46 Pages Posted: 23 Apr 2008 Last revised: 13 May 2008
Date Written: April 2008
We estimate the impact on pilgrims of performing the Hajj pilgrimage to Mecca. Our method compares successful and unsuccessful applicants in a lottery used by Pakistan to allocate Hajj visas. Pilgrim accounts stress that the Hajj leads to a feeling of unity with fellow Muslims, but outsiders have sometimes feared that this could be accompanied by antipathy toward non-Muslims. We find that participation in the Hajj increases observance of global Islamic practices such as prayer and fasting while decreasing participation in localized practices and beliefs such as the use of amulets and dowry. It increases belief in equality and harmony among ethnic groups and Islamic sects and leads to more favorable attitudes toward women, including greater acceptance of female education and employment. Increased unity within the Islamic world is not accompanied by antipathy toward non-Muslims. Instead, Hajjis show increased belief in peace, and in equality and harmony among adherents of different religions. The evidence suggests that these changes are more a result of exposure to and interaction with Hajjis from around the world, rather than religious instruction or a changed social role of pilgrims upon return.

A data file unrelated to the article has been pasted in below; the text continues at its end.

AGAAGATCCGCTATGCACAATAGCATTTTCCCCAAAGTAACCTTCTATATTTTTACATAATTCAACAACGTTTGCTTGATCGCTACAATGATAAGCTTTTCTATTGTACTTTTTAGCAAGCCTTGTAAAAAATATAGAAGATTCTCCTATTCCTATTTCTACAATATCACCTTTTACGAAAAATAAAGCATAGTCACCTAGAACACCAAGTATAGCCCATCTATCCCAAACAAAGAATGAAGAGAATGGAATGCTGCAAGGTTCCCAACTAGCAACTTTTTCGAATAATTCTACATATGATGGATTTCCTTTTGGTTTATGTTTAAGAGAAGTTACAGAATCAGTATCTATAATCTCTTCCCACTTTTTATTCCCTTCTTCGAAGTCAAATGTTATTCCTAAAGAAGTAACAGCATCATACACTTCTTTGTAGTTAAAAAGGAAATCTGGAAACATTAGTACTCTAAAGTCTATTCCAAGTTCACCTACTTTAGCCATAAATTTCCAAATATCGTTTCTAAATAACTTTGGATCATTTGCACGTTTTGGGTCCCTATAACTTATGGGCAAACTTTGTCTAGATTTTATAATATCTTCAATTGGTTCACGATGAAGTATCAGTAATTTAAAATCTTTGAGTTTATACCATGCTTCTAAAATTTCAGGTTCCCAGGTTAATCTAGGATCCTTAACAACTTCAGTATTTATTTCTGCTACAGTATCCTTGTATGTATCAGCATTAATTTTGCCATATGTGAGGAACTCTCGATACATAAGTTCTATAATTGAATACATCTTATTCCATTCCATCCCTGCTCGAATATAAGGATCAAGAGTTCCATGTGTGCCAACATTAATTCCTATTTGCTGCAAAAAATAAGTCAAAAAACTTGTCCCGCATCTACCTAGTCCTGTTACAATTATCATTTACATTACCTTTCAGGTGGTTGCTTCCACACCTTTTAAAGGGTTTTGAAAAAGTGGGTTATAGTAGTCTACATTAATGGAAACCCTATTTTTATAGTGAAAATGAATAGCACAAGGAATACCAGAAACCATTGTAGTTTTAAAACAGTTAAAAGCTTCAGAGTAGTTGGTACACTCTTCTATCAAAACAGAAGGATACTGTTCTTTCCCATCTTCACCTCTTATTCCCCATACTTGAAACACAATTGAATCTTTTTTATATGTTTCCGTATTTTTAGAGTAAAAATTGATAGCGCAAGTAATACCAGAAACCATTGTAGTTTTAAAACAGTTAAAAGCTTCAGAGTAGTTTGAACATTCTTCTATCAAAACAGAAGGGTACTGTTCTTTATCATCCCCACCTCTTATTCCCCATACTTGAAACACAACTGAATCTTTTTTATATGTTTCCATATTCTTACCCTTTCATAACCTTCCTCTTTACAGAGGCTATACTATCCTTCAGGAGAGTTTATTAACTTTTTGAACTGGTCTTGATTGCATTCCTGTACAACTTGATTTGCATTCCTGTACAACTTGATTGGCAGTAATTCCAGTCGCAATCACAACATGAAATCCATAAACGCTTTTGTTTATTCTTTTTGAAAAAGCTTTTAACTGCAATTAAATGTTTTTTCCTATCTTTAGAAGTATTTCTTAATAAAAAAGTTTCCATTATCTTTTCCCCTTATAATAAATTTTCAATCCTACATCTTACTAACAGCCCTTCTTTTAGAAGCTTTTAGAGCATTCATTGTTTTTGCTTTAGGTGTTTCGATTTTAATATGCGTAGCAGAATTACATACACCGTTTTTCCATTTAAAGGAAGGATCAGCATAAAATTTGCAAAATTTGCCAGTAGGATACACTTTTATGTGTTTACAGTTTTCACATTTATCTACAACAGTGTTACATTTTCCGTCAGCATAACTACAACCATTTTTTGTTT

Keywords: Religion, Institutions, Social Interaction, Identity, Beliefs, Economics, Microeconomics, International Affairs/Globalization
JEL Classification: D74, D02, D83, Z12, Z13
Suggested Citation: Suggested Citation
Clingingsmith, David and Khwaja, Asim Ijaz and Kremer, Michael, Estimating the Impact of the Hajj: Religion and Tolerance in Islam's Global Gathering (April 2008). HKS Working Paper No. RWP08-022. Available at SSRN: https://ssrn.com/abstract=1124213 or http://dx.doi.org/10.2139/ssrn.1124213